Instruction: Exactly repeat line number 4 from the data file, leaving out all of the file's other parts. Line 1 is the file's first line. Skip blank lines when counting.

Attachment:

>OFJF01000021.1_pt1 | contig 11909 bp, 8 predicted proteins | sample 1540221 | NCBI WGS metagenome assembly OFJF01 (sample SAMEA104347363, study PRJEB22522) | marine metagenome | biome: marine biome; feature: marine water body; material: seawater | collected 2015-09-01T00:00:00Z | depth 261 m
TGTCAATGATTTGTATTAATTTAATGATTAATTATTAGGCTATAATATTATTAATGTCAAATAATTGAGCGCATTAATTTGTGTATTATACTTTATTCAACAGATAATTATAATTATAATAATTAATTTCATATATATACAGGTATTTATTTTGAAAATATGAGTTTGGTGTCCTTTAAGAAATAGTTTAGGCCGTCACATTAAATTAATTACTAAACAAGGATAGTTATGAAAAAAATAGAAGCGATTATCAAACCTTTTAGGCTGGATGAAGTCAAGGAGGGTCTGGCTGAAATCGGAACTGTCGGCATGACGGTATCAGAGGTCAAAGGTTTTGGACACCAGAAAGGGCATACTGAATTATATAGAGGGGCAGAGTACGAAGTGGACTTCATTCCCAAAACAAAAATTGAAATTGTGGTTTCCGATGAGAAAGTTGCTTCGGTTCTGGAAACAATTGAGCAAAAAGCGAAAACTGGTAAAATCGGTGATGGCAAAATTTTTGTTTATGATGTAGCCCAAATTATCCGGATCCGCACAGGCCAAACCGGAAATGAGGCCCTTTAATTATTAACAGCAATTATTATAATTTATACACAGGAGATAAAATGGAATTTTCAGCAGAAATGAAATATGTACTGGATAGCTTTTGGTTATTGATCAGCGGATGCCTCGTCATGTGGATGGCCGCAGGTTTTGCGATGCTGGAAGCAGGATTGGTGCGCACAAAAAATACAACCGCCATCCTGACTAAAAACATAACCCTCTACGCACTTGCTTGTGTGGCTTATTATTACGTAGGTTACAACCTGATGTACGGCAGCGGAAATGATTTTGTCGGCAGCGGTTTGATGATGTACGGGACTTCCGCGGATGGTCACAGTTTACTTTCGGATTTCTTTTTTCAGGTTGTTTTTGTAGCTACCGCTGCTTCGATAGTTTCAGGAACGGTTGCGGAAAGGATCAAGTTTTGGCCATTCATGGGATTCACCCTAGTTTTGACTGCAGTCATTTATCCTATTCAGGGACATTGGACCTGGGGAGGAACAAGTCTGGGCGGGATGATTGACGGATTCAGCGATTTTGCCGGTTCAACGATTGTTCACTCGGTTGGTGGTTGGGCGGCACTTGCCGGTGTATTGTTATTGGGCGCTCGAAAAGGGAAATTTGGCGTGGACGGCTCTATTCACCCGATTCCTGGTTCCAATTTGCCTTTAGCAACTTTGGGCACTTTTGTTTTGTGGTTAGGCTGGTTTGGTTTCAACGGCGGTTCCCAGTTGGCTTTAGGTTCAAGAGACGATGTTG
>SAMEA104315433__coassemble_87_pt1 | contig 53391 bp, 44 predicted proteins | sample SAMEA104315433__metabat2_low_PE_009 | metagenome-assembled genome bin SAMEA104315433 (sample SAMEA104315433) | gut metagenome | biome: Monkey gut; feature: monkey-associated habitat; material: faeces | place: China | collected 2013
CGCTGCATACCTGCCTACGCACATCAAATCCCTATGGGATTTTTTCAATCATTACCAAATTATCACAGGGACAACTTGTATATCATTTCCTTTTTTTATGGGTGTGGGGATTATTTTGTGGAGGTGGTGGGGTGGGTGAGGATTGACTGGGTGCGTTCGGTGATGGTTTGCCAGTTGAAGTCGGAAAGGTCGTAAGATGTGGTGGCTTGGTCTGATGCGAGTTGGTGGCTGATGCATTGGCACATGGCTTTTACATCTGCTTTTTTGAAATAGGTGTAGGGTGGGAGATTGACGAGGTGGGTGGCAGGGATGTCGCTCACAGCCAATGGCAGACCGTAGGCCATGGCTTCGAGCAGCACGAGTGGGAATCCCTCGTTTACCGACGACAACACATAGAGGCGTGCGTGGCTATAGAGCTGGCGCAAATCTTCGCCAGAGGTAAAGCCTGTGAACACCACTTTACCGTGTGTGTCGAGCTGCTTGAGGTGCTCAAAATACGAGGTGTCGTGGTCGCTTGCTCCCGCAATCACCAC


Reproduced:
CGCTGCATACCTGCCTACGCACATCAAATCCCTATGGGATTTTTTCAATCATTACCAAATTATCACAGGGACAACTTGTATATCATTTCCTTTTTTTATGGGTGTGGGGATTATTTTGTGGAGGTGGTGGGGTGGGTGAGGATTGACTGGGTGCGTTCGGTGATGGTTTGCCAGTTGAAGTCGGAAAGGTCGTAAGATGTGGTGGCTTGGTCTGATGCGAGTTGGTGGCTGATGCATTGGCACATGGCTTTTACATCTGCTTTTTTGAAATAGGTGTAGGGTGGGAGATTGACGAGGTGGGTGGCAGGGATGTCGCTCACAGCCAATGGCAGACCGTAGGCCATGGCTTCGAGCAGCACGAGTGGGAATCCCTCGTTTACCGACGACAACACATAGAGGCGTGCGTGGCTATAGAGCTGGCGCAAATCTTCGCCAGAGGTAAAGCCTGTGAACACCACTTTACCGTGTGTGTCGAGCTGCTTGAGGTGCTCAAAATACGAGGTGTCGTGGTCGCTTGCTCCCGCAATCACCAC